Sant Jñāneshwar / Sant Dnyāneshwar (1275-1296) (ज्ञानेश्वर in Marathi) (also known as Jñanadeva - ज्ञानदेव ) was a 13th century marathi saint, poet, philosopher and a yogi of Nath tradition. His works Bhavartha deepika teeka (a commentary on Bhagavad Gita, popularly known as "Dnyaneshwari"), and Amrutanubhav are considered to be milestones in marathi literature. Dnyaneshwar entered into "Sanjeevan Samadhi", a yogic path to salvation at the age of 21 in Alandi, Maharashtra.
Vitthal studied Vedas and became well versed in them at a very young age in accordance with the brahmin tradition in those days. He set out on pilgrimages at a young age in the "search of god". During his visit to Alandi about 30 km from Pune, he met Shridharpant [Sidhopant], a local yejurvedi brahmin, who was very much impressed with him. Shridharpant persuaded reluctant Vitthal to marry his daughter Rukmini. Vitthal was much more interested in the "search of god" than marrying and settling down. But, Shridharpant finally succeeded in arranging his daughter's marriage with vitthal.
After marriage Vitthal stayed in Alandi for some time but, due to his lack of interest in family life, he tried very hard to convince his wife to grant him permission to leave "grihasthashram" and to enter into "sanyasashram", that is to become a "sanyasi". After getting permission from a reluctant Rukmini, Vitthal went to Kashi (Varanasi in Uttar Pradesh, India). There he met "Ramananda Swamy / shripad yati / shripad swamy" and requested to be initiated into the "sanyasashram". Vitthal managed to persuade Ramananda Swamy primarily by lying about his past (especially about his marriage). Ramananda Swamy finally accepted Vitthal as his student and initiated him into the sanyasashram.
Ramananda Swamy later set out on a pilgrimage to southern India and came to Alandi where he happened to see Rukmini to whom he granted the boon "ashta putra saubhagyavati bhava" (may you be blessed with 8 sons). After being blessed by the holy man, Rukmini broke down and told him about her past. After listening carefully he was convinced that his student Vitthal was the husband of Rukmini who abandoned her without performing his duties in the "grihastashram". So he returned to Kashi and queried Vitthal about his past again. Upon learning the truth, he ordered Vitthal to return home to his family.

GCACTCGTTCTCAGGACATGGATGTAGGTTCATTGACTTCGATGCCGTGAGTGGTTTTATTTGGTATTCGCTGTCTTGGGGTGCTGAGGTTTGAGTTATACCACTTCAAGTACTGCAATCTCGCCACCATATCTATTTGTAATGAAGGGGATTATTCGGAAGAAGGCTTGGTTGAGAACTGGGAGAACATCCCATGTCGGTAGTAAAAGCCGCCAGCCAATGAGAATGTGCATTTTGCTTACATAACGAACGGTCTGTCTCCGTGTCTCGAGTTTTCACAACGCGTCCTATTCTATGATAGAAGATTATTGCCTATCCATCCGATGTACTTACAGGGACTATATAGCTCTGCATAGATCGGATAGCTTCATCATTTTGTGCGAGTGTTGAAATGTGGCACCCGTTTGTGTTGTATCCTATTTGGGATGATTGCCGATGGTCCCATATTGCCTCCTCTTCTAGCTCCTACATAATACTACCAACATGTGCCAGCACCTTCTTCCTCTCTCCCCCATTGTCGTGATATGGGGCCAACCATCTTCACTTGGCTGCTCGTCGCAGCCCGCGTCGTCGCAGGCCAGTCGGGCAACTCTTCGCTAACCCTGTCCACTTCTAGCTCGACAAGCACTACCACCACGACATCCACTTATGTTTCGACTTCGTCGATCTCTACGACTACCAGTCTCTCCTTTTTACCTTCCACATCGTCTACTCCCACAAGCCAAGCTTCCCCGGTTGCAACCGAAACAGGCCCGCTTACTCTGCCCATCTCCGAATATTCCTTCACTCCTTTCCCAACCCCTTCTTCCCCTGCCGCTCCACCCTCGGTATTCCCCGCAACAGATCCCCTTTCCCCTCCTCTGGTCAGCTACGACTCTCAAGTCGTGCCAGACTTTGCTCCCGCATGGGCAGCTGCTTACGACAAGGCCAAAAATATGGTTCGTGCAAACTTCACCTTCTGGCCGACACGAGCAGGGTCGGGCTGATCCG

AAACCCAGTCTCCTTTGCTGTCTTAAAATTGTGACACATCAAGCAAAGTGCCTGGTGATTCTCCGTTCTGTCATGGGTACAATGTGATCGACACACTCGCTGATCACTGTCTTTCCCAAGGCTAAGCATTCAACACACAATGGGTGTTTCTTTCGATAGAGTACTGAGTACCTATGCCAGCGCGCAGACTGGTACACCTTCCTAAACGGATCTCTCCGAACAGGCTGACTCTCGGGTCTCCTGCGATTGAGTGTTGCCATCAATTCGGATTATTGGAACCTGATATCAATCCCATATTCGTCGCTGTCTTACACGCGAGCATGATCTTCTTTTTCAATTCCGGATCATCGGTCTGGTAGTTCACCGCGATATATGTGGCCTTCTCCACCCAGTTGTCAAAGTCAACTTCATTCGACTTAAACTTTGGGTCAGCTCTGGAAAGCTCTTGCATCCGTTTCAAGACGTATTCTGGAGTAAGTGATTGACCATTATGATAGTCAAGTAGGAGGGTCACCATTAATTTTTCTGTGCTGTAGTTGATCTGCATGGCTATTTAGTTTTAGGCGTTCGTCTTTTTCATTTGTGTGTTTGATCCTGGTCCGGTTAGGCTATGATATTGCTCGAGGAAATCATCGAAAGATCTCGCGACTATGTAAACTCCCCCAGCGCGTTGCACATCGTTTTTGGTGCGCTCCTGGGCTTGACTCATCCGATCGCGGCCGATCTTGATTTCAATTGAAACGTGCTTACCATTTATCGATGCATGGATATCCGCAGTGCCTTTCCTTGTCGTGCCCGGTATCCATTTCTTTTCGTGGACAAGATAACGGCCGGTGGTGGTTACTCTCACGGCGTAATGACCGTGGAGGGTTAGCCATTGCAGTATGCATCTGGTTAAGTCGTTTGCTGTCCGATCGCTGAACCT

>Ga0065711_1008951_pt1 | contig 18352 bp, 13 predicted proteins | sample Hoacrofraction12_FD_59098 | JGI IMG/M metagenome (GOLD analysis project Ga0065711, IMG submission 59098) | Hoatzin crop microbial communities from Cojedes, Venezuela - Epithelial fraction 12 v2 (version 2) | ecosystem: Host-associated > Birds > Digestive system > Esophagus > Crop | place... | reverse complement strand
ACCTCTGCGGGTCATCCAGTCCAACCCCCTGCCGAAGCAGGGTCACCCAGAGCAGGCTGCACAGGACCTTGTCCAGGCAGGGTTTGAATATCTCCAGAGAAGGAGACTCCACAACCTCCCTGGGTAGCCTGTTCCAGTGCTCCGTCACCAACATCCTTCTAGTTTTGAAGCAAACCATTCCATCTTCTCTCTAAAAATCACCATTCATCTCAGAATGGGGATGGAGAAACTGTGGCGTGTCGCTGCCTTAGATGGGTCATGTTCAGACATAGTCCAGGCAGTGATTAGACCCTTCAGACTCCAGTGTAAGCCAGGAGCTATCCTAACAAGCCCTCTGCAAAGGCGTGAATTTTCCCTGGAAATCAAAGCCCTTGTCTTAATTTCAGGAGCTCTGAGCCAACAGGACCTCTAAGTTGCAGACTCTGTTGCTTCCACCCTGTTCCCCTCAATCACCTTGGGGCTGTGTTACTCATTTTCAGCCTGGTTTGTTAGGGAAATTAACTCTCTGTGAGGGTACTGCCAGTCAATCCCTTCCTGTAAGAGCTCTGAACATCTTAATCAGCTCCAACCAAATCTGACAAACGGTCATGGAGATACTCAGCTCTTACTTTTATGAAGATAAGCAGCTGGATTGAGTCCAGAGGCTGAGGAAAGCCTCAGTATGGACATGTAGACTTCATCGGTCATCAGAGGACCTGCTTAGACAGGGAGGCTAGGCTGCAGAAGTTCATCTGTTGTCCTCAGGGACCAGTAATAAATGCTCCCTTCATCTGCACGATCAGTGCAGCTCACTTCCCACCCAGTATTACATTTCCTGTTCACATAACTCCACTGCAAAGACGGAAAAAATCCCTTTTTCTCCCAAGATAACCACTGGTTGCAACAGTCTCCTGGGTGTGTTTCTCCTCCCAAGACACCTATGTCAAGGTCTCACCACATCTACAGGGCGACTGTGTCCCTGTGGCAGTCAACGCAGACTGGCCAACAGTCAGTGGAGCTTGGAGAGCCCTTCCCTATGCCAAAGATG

Vitthal returned to his wife in Alandi. The couple was exocommunicated from the brahmin caste as Vitthal had broken the law of accepting grihasthashram after sanyasashram which, was not allowed since the latter was considered the last of the four ashrams. Four children were born to the couple: Nivrutti in 1273, Dnyandev (Dnyaneshwar) in 1275, Sopan in 1277 and daughter Mukta in 1279. According to some scholars their birth years are 1268, 1271, 1274, 1277 respectively.
Vitthal tried to persuade the brahmins to accept his children into the caste but he failed. The brahmins in Paithan ordered Vitthal and Rukmini to wilfully end their lives as a punishment. They accepted the punishment. Meanwhile the couple set out on a pilgrimage with their children to Tryambakeshwar (near Nashik, Maharashtra]] where their elder son Nivrutti (at the age of 10) was initiated in to the Nath tradition by Gahininath. Nivrutti later became the teacher of Dnyaneshwar (at the age of 8), Sopan, Mukta and initiated them in to the Nath tradition.
It is believed that later Vitthal and Rukmini ended their lives by jumping into the waters at Prayag where the river Ganga meets Yamuna hoping that their children would be accepted into the society after their death.
The orphaned children somehow grew up begging for dry alms from sympathetic people which they would cook and eat. In the course of time they too approached the brahmin community of Paithan to accept them in society after whatever purification rites were necessary but the brahmin community refused. According to some scholars the children were purified by the brahmins on the condition of observing celibacy. But, the authority of the documents (especially the so-called "shuddhi patra") provided itself is disputed. The children stayed in Paithan for a couple of years after their argument with the brahmins earned them fame and respect from the society due to their righteousness, virtue, intelligence, knowledge and politeness.